Sunday at Latitude 2012 will prove to be a day of great musical highs, contrasted with moments of abject failure. The first of these is an organisational cock-up – despite the schedule stating that there’s meant to meant to be an artist playing at 10am, the arena isn’t open until 10:45. This will become relevant both immediately and later on in the day. The immediate effect is that Catherine A.D. ends up playing to a fairly sparse crowd a mere 10 minutes after the arena opens. It’s a shame really, as her melancholic chamber-pop is quite an intriguing proposition – her take on Lady Gaga’s ‘Telephone’ is an unexpected highlight.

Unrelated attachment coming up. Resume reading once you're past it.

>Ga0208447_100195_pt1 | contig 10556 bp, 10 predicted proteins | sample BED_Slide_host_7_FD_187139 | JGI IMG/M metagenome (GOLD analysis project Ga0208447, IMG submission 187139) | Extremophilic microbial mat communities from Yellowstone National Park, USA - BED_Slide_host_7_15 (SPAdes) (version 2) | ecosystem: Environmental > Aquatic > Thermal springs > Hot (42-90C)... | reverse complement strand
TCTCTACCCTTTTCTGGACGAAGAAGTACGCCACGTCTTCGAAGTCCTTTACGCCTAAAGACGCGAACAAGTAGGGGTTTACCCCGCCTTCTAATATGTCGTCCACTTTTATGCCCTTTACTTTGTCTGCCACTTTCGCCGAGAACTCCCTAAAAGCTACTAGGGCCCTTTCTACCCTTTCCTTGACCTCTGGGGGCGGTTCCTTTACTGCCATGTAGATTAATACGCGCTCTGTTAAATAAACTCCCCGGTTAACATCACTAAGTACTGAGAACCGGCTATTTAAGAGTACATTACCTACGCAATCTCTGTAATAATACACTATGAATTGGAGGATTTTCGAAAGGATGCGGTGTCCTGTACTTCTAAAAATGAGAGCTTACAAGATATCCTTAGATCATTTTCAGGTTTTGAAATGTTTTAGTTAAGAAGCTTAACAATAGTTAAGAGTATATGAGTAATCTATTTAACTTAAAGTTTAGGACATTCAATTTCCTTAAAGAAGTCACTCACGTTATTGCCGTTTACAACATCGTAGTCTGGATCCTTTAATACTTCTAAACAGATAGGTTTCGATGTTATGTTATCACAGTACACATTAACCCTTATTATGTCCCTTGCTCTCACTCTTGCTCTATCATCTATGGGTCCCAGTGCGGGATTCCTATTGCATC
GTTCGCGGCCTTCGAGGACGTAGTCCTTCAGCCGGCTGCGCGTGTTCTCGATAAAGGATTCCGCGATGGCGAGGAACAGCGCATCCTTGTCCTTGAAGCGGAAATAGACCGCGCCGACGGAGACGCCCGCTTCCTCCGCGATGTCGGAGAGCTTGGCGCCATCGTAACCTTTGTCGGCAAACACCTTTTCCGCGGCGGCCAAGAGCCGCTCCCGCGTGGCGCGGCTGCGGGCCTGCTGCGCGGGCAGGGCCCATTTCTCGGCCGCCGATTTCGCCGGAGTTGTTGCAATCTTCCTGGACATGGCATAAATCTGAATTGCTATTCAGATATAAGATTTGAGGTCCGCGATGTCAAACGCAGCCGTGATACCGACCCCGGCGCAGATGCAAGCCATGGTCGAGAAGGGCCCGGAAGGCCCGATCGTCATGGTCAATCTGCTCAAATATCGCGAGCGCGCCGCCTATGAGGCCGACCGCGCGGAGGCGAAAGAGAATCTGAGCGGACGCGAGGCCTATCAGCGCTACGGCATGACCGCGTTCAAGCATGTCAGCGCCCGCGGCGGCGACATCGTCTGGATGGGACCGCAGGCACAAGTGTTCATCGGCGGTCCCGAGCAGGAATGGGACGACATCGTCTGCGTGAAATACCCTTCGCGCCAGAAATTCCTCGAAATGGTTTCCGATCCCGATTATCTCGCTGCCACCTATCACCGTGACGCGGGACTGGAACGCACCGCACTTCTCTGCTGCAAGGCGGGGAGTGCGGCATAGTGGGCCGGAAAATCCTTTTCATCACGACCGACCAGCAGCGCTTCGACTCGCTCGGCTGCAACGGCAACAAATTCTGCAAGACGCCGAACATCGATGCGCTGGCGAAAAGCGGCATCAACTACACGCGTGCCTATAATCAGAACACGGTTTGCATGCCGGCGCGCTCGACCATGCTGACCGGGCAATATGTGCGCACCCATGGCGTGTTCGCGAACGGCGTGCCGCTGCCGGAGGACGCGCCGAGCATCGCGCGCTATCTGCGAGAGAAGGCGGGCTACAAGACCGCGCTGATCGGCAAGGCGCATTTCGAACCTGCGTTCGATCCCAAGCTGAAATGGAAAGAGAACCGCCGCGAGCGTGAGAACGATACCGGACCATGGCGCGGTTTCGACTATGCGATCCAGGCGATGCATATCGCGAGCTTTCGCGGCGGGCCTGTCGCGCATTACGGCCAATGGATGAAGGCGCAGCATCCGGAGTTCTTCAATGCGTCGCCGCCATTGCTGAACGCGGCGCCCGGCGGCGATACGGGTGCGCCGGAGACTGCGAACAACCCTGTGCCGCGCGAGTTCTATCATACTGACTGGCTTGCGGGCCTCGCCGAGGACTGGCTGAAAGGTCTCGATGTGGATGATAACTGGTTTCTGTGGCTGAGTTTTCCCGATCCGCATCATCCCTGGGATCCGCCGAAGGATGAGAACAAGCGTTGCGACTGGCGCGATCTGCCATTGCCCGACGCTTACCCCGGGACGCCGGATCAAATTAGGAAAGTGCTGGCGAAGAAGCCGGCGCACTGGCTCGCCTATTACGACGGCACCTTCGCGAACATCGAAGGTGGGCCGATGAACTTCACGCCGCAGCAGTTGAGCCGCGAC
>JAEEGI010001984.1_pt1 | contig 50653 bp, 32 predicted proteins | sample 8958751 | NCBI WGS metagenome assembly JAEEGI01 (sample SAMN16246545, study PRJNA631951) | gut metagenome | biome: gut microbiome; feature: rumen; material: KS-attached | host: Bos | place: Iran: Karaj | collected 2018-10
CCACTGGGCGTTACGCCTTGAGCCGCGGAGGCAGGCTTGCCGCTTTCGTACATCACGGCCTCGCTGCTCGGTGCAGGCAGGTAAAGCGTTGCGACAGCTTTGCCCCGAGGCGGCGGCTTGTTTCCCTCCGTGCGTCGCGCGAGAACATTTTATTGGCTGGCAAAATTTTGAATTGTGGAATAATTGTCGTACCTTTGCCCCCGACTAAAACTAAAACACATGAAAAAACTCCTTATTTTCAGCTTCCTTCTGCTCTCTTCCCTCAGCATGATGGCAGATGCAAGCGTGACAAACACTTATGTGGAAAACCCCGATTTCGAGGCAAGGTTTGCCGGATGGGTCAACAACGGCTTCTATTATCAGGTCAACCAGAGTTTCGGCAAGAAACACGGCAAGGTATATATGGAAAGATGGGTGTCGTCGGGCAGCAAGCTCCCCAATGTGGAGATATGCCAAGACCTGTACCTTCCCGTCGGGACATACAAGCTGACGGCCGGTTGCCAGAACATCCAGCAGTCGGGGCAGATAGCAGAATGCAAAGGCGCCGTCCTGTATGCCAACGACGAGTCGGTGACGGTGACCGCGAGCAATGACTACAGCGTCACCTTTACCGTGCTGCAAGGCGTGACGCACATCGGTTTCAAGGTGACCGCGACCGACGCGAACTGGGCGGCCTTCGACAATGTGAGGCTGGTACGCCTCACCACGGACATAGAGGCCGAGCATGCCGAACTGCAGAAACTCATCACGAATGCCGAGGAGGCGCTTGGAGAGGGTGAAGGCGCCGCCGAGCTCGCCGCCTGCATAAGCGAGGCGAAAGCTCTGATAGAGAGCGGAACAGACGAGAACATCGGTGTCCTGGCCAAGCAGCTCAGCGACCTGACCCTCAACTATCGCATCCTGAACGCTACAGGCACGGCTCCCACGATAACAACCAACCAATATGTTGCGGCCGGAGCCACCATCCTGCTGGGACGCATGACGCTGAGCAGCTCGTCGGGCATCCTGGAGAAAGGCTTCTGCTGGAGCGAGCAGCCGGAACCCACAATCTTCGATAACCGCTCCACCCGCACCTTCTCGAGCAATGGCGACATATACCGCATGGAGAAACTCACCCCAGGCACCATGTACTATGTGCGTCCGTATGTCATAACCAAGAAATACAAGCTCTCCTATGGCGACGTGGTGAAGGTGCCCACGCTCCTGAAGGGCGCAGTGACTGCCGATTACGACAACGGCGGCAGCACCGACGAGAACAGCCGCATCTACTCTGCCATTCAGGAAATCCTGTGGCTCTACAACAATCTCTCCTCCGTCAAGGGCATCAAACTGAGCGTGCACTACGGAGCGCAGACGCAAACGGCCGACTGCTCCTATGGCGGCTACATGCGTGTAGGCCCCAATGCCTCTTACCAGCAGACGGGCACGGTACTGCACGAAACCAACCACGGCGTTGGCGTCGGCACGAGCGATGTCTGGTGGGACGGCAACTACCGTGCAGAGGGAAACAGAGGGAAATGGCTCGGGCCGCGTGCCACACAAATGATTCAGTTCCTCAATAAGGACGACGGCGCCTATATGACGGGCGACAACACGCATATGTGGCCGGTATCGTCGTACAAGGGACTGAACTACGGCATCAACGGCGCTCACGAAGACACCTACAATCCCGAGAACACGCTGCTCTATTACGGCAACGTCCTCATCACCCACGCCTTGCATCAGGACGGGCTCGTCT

It’s Frànçois & The Atlas Mountains who get the most unfairly screwed over by the change though – after scrambling to get their significant amount of gear on stage, they end up only being allowed about 20 minutes to play. They’re not going to let that stop them from having a good time though. During opener ‘Les Plus Beaux’, Frànçois addresses the crowd – “Were you dancing last night? Did you dance like this?” he asks, before he and his bandmates seamlessly break out into a synchronised dance routine. It sets the tone for a gloriously fun set of feel-good afro-pop, and the clamour for more after the band are unceremoniously told they have to stop is both loud and absolutely justified. I hope the organisers took note – Frànçois & The Atlas Mountains absolutely deserve to be invited back next year and given a much better slot.